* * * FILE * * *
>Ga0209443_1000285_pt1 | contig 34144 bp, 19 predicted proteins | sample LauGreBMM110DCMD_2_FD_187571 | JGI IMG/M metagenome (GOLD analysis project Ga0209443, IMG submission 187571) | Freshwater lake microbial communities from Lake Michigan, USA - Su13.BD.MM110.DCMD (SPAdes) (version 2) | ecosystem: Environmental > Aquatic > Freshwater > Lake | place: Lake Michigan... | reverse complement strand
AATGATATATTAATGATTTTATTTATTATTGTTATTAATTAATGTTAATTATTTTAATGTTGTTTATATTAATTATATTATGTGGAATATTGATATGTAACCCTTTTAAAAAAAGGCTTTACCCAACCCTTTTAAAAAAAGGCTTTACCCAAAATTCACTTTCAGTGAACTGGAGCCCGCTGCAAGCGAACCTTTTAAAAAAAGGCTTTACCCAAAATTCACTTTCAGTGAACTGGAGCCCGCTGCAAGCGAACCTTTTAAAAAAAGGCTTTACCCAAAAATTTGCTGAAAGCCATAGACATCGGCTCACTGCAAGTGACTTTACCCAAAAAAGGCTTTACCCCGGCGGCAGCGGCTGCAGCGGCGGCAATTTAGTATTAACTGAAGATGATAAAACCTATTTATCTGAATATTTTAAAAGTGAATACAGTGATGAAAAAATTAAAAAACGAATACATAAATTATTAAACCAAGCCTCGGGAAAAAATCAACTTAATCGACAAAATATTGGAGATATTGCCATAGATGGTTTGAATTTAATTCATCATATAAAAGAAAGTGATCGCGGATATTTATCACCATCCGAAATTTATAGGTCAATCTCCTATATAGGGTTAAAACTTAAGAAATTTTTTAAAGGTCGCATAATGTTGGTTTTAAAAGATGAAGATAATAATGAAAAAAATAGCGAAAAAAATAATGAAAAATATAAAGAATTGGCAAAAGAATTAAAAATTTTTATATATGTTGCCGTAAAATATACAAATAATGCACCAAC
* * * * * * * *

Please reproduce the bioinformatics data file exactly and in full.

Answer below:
>Ga0209443_1000285_pt1 | contig 34144 bp, 19 predicted proteins | sample LauGreBMM110DCMD_2_FD_187571 | JGI IMG/M metagenome (GOLD analysis project Ga0209443, IMG submission 187571) | Freshwater lake microbial communities from Lake Michigan, USA - Su13.BD.MM110.DCMD (SPAdes) (version 2) | ecosystem: Environmental > Aquatic > Freshwater > Lake | place: Lake Michigan... | reverse complement strand
AATGATATATTAATGATTTTATTTATTATTGTTATTAATTAATGTTAATTATTTTAATGTTGTTTATATTAATTATATTATGTGGAATATTGATATGTAACCCTTTTAAAAAAAGGCTTTACCCAACCCTTTTAAAAAAAGGCTTTACCCAAAATTCACTTTCAGTGAACTGGAGCCCGCTGCAAGCGAACCTTTTAAAAAAAGGCTTTACCCAAAATTCACTTTCAGTGAACTGGAGCCCGCTGCAAGCGAACCTTTTAAAAAAAGGCTTTACCCAAAAATTTGCTGAAAGCCATAGACATCGGCTCACTGCAAGTGACTTTACCCAAAAAAGGCTTTACCCCGGCGGCAGCGGCTGCAGCGGCGGCAATTTAGTATTAACTGAAGATGATAAAACCTATTTATCTGAATATTTTAAAAGTGAATACAGTGATGAAAAAATTAAAAAACGAATACATAAATTATTAAACCAAGCCTCGGGAAAAAATCAACTTAATCGACAAAATATTGGAGATATTGCCATAGATGGTTTGAATTTAATTCATCATATAAAAGAAAGTGATCGCGGATATTTATCACCATCCGAAATTTATAGGTCAATCTCCTATATAGGGTTAAAACTTAAGAAATTTTTTAAAGGTCGCATAATGTTGGTTTTAAAAGATGAAGATAATAATGAAAAAAATAGCGAAAAAAATAATGAAAAATATAAAGAATTGGCAAAAGAATTAAAAATTTTTATATATGTTGCCGTAAAATATACAAATAATGCACCAAC